“If like-minded people talk to each other, they tend to end up more extreme, more unified, and more confident.”
Jeremy: In your book, you write a lot about the relationship between social norms and the law, and I’m curious to get your thoughts on this dynamic specifically with respect to climate change. Because in the last few years, government leaders haven’t taken a whole lot of steps toward reducing carbon emissions. But on the other hand, it’s been encouraging to see that on the ground, social norms do seem to be shifting a little bit, where the conversation around climate change is becoming more mainstream, and people are starting to act on it.
Given what you know about that relationship between the law and social norms, how do you see this playing out in terms of climate change? Will change come from the law, or bottom-up shifts in social norms?
Cass: When I was in the Obama administration, I spent a lot of time on climate change. And one thing we did was work on energy efficiency requirements for household appliances, and that involves refrigerators, microwave ovens, washers, dryers, and more. And the result of the energy efficiency mandates has been to save consumers a lot of money—because the machines are much less expensive to operate over time—and also to reduce greenhouse gas emissions quite significantly.
A lot of greenhouse gas emissions in the United States and the world come from the transportation sector, and what we did was have very ambitious fuel economy standards for both cars and trucks, which dramatically decreased greenhouse gas emissions. President Trump is rethinking and trying to freeze the fuel economy standards, but there’s been significant progress in making cars more fuel-efficient in the United States, just in a short period. With respect to the power sector, there are restrictions on new power plants that would be bad in terms of greenhouse gas emissions, and those are basically sticking for a combination of regulatory and economic reasons.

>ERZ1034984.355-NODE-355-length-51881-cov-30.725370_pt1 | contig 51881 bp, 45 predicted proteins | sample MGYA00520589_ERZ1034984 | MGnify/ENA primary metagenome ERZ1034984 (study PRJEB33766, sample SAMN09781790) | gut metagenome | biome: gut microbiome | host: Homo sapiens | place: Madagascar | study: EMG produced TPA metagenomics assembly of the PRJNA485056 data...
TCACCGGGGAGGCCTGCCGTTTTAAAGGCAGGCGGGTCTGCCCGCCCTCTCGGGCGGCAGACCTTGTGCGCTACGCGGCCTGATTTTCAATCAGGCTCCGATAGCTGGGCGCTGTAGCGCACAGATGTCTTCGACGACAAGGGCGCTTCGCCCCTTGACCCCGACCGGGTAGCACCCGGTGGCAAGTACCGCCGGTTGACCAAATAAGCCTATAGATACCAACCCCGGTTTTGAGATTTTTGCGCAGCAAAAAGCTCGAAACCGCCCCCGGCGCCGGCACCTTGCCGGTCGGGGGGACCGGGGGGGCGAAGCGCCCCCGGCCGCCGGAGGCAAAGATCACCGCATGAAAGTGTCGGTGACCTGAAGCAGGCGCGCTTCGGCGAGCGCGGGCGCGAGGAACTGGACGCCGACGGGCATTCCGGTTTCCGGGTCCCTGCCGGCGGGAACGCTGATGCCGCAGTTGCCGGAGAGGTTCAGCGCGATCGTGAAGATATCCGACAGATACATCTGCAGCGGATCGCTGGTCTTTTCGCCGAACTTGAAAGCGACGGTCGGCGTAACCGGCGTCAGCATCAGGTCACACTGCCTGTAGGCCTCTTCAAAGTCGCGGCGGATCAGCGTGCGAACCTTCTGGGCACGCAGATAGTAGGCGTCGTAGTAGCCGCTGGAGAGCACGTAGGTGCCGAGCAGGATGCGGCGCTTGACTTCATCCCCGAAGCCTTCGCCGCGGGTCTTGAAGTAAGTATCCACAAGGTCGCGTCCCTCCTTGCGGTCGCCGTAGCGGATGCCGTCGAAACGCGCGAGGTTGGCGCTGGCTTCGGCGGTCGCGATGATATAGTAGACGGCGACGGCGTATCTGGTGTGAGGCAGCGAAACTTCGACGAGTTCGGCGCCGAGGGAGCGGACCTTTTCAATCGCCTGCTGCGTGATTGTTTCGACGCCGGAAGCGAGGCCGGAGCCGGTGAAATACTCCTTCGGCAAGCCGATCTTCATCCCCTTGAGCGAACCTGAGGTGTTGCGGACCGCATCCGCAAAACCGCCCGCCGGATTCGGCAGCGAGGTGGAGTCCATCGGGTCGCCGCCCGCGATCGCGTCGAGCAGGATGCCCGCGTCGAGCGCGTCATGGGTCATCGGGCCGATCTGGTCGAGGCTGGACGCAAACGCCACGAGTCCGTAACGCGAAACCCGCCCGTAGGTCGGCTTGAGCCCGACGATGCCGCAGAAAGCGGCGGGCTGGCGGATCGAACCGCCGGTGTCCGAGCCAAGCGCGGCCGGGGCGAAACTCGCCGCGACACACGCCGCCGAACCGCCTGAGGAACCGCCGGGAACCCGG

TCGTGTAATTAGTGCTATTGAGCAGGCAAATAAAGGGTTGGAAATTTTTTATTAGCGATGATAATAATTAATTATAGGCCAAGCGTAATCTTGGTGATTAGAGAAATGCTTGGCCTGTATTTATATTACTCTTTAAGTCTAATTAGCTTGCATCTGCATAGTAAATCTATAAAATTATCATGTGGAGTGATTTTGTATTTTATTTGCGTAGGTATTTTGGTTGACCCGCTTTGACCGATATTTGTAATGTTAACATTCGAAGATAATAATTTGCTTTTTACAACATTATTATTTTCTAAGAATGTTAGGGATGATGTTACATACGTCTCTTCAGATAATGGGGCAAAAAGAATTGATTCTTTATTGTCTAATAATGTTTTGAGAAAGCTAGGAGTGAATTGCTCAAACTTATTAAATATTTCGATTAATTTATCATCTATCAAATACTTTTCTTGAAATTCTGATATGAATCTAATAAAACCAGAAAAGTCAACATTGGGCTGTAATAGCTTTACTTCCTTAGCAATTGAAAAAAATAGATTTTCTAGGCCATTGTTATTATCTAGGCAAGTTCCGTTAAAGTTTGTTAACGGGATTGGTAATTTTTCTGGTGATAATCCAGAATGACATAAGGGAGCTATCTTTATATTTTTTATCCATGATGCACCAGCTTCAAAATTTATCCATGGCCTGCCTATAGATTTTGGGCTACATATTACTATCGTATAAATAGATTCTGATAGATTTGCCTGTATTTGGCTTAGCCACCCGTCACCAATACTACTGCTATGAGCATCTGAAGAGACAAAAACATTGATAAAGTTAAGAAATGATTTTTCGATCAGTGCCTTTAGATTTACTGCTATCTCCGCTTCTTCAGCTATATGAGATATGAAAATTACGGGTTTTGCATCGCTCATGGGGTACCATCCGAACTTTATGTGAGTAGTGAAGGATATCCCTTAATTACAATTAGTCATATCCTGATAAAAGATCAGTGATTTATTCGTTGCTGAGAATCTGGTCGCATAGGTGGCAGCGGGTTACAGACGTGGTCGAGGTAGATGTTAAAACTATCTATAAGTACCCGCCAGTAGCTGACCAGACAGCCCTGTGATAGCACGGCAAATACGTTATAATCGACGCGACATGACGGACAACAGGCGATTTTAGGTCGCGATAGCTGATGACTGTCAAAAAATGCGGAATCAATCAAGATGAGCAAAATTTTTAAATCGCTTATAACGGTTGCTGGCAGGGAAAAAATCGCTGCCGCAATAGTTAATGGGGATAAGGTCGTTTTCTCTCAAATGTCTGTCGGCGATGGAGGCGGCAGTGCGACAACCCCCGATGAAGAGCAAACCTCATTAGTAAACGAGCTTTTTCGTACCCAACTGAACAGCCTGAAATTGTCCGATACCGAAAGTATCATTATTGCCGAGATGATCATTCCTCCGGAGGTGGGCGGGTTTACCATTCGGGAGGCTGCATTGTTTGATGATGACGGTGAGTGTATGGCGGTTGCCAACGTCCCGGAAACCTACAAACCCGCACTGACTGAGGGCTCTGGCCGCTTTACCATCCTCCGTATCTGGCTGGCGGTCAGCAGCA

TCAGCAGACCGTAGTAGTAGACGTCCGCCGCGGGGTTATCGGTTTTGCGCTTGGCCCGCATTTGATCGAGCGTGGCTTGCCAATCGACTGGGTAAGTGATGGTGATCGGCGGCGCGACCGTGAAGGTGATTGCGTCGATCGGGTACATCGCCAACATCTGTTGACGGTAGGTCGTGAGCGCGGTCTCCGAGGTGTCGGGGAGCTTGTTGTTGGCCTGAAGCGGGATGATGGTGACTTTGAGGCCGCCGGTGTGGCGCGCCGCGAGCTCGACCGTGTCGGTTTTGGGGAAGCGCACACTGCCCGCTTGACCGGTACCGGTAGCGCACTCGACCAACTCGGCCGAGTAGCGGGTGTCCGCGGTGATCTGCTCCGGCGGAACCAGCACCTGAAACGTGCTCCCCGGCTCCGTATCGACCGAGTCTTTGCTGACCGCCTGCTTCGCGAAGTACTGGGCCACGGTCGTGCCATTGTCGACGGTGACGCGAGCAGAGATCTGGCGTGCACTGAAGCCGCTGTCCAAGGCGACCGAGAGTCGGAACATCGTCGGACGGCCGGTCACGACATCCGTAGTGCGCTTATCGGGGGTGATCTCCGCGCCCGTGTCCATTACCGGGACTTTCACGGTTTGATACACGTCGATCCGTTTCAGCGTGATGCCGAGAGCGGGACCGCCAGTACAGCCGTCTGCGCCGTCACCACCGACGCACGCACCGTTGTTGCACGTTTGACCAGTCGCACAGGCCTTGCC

So if you put all of this together—appliances, the transportation sector, and energy sources—there’s been a lot done at the national level. Most of it had bipartisan support, and many of the standards have been very popular. So there’s room to do a whole lot without dividing people, and the public is pleased because their energy bills are lower.
“When we have a daunting problem—it could be poverty, immigration, or climate change—better is good.”
A lot of progress can also be made if each individual decides to do something that’s a little less damaging to the climate. So if you can afford it—and sometimes it’s actually better for your pocketbook—get a hybrid rather than a conventional car. Or if you’re getting a conventional car, get one that’s a little better on fuel economy. Since there are tens of thousands of vehicles sold in a relatively short time in the United States, if everyone thinks like that, you can actually reduce greenhouse gas emissions a fair bit.
There’s a phrase that people in government have used under both Republican and Democratic administrations, and it’s very simple: “Better is good.” When we have a daunting problem—it could be poverty, immigration, or climate change—better is good.